"Sunny Afternoon" is a song by The Kinks, written by chief songwriter Ray Davies. Like its contemporary "Taxman" by The Beatles, the song references the high levels of progressive tax taken by the British Labour government of Harold Wilson. The track later featured on the Face to Face album as well as being the title track for their 1967 compilation album. Its strong Music Hall flavour and lyrical focus was part of a stylistic departure for the band (begun with 1965's "A Well Respected Man"), which had risen to fame in 1964-65 with a series of hard-driving, power-chord rock hits.
Released as a single on 3 June 1966, it went to No. 1 on the UK singles charts on 7 July 1966, remaining there for two weeks. The track also went to No. 1 in Ireland on 18 July 1966. In America, it peaked at No. 14 on the Billboard Hot 100 pop singles chart early autumn 1966. "Sunny Afternoon" was placed at No. 200 on Pitchfork Media's list of The 200 Greatest Songs of the 1960s.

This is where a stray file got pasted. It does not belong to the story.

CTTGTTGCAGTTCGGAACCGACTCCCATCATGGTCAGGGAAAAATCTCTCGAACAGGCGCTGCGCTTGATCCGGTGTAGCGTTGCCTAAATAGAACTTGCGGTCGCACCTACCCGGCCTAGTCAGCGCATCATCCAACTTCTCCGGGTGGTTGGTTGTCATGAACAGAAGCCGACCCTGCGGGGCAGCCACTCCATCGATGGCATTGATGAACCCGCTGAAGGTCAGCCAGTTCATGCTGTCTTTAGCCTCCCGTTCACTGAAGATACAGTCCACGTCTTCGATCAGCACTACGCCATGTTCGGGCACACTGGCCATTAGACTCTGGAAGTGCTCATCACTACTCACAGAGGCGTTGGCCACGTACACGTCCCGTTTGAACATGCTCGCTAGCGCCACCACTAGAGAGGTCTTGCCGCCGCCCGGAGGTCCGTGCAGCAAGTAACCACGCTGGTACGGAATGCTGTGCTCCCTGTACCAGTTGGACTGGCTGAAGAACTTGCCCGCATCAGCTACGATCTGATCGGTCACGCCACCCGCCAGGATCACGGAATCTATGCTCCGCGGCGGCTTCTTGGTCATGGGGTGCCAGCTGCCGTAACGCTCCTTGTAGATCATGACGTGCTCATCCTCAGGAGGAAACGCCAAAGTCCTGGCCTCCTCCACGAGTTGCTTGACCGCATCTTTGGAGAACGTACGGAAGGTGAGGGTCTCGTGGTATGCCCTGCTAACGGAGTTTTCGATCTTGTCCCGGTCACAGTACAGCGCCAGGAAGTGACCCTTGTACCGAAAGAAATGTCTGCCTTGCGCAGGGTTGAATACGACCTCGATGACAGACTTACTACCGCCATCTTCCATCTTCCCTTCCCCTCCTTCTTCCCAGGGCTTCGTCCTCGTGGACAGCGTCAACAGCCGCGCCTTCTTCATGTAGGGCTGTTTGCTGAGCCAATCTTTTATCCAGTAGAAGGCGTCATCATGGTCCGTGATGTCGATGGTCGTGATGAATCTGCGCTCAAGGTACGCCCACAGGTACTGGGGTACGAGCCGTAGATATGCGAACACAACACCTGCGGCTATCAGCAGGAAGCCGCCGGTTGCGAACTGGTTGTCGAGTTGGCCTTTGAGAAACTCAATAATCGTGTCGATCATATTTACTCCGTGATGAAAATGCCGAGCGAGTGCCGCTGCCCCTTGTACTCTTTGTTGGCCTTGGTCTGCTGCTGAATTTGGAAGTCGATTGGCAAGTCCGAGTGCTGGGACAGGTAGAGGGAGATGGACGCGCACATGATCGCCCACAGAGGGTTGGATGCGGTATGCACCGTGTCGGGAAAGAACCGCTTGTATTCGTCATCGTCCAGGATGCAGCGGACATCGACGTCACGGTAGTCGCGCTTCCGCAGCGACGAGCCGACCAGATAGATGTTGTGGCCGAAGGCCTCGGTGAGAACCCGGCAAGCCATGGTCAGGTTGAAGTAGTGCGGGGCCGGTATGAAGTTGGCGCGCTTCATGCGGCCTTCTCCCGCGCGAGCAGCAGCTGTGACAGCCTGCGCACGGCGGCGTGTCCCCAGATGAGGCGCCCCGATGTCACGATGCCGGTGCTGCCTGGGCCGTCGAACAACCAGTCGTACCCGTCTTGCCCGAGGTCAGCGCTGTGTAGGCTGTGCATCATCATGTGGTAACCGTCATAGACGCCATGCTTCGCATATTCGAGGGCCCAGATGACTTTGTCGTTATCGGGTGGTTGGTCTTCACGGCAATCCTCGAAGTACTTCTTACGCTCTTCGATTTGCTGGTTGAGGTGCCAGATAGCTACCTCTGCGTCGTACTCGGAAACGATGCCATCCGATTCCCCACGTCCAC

The promotional video for the single featured the band performing in a cold, snowy environment.
The song has been covered by performers including The Standells on their 1967 album "The Hot Ones!," Jimmy Buffett on his Fruitcakes album (1994), Arjen Anthony Lucassen on hisStrange Hobby (1997), the Stereophonics on the DVD Live at Morfa Stadium (1999), former Space singer Tommy Scott, in a duet with Tom Jones, on Jones' Reload album (1999), Bob Geldof, included on the four-CD compilation, Great Songs of Indifference (2005) and The Cat Empire performed the song for Triple J's "Like A Version" Series in 2009. Take That also used the backing music on the track "Kidz" from their 2010 album Progress.